Local universities have always had a big presence at eMerge, particularly last year. Will that continue and what might we expect to see from them this year?

We’re always excited to see what innovative technologies and leading-edge research the universities will display at eMerge Americas. This year we’re fortunate to have the continued support of the University of Miami, Florida International University, Miami Dade College, Nova Southeastern University and Florida Atlantic University. We also are excited to have the University of Florida, Columbia University, and Babson College participating, as well as the Instituto Tecnológico y de Estudios Superiores de Monterrey from Mexico.

I know they are all your babies but I’m going to force you to be selective. What are five speakers, exhibits or eMerge events not to be missed?

I’m going to cheat a little on this one. From a content perspective, we’re receiving a tremendous amount of interest for the keynotes in general — Steve Wozniak, Uri Levine, Marcelo Claure, Gustavo and Adriana Cisneros, Manny Medina, Blanca Trevino, Mauricio Ramos, Claudio Muruzabal, and, of course, Suze Orman and Armando Christian Perez, a k a Pitbull. On the exhibit floor we’re very excited about what Cyxtera Technologies will be showcasing in what’s their coming out party, as well as what Miami-Dade County will be featuring with their technology partners. The Startups Showcase will have another tremendous set of companies showing off very innovative technologies, including a number of companies from throughout Latin America and a strong contingent from our ecosystem. Based on the attendees we have registered, there’s going to be a very strong group of C-level executives from across Latin America, the United States and Europe, so the networking will be at another level this year. Finally, the networking events we offer on Sunday night always result in a good time for our attendees while they meet leaders from around the world.

Any lessons learned last year that resulted in changes in the conference itself that we will see?

One of the elements of eMerge Americas that’s critical to the continued success of the event and our impact on the ecosystem is the networking events. So this year we decided to expand the reach of the networking opportunities to all of our attendees through a happy hour inside the convention center on Monday, June 12. This allows the thousands of attendees to connect right inside the convention center after all the keynotes and panel discussions are completed.

What trends did you see in the Startup Showcase applicants and the ones that you selected?

One thing we’ve seen every year with the Startup Showcase is that the companies applying to participate are more and more sophisticated. This year in particular we’re seeing more later-stage companies than ever before, as well as a strong representation of companies from Latin America. One other trend we’ve noticed is that there are always a good number of South Florida-based companies that apply, but their level of success and quality has continued to improve on a yearly basis.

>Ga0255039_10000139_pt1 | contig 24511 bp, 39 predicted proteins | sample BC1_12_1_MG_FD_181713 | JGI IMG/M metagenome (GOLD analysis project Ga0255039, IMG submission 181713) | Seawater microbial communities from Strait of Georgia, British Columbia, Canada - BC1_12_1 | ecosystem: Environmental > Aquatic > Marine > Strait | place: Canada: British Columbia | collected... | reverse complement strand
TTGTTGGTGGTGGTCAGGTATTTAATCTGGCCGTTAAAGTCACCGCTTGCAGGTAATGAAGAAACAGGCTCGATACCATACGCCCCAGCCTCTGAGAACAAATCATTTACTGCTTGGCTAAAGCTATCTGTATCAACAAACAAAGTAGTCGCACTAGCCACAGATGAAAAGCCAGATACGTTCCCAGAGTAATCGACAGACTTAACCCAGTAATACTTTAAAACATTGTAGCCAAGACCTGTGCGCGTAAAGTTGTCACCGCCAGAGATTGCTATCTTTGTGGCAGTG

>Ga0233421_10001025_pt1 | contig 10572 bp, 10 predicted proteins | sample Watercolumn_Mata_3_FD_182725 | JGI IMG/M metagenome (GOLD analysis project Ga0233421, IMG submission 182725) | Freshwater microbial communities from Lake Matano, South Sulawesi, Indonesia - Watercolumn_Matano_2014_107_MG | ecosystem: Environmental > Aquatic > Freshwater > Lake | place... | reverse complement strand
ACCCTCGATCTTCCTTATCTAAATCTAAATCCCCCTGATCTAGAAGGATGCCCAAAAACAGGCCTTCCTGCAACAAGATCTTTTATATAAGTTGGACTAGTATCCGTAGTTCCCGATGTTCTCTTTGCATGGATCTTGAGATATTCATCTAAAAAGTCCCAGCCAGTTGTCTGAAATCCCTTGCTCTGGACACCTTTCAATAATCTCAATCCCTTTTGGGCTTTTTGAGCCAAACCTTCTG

[To see the list of startups selected for the 2017 Showcase, go here: emergeamericas.com/startups]

I don’t think most people know about all the ways you’ve been engaging startups, either through the showcase or in other ways. Tell us about some of those.

There are a few things we do to help support and engage entrepreneurs in Miami and Latin America. Throughout the year we host different small startup competitions throughout our main target markets in Latin America and in Miami with partners. The goal is to identify top startups that will have the opportunity to participate in the eMerge Americas Startup Showcase. For all the companies that are selected for the Startup Showcase, we partner with Visa and Venture Hive to provide the entrepreneurs with a monthlong virtual boot camp program and a full day of sessions at Venture Hive’s building in downtown Miami. The thinking is that we are able to provide significant value to all the entrepreneurs selected to participate in the showcase regardless of whether they win the overall competition.

When we are talking in 2024, eMerge’s 10-year anniversary, what will we be talking about? What do you hope eMerge will look like then?

At the 10-year mark, eMerge Americas will serve as the anchor for a week-long series of events celebrating innovation in one of the globe’s top technology hubs and the strength of a robust technology sector in Latin America. eMerge will draw tens of thousands of attendees and be widely recognized as the world’s top event for innovators, government leaders and top technology executives looking to connect across Latin America, the United States and Europe. In 2024, we’ll also be talking about various Miami-based technology companies that are having great success, growing their employment opportunities, securing significant amounts of investment from private equity investors and venture capitalists with offices in Miami, and spawning a new set of technology companies that will grow in our community into 2034 and beyond.

Nancy Dahlberg: @ndahlberg

Source: Miami Herald
By: Nancy Dahlberg on in News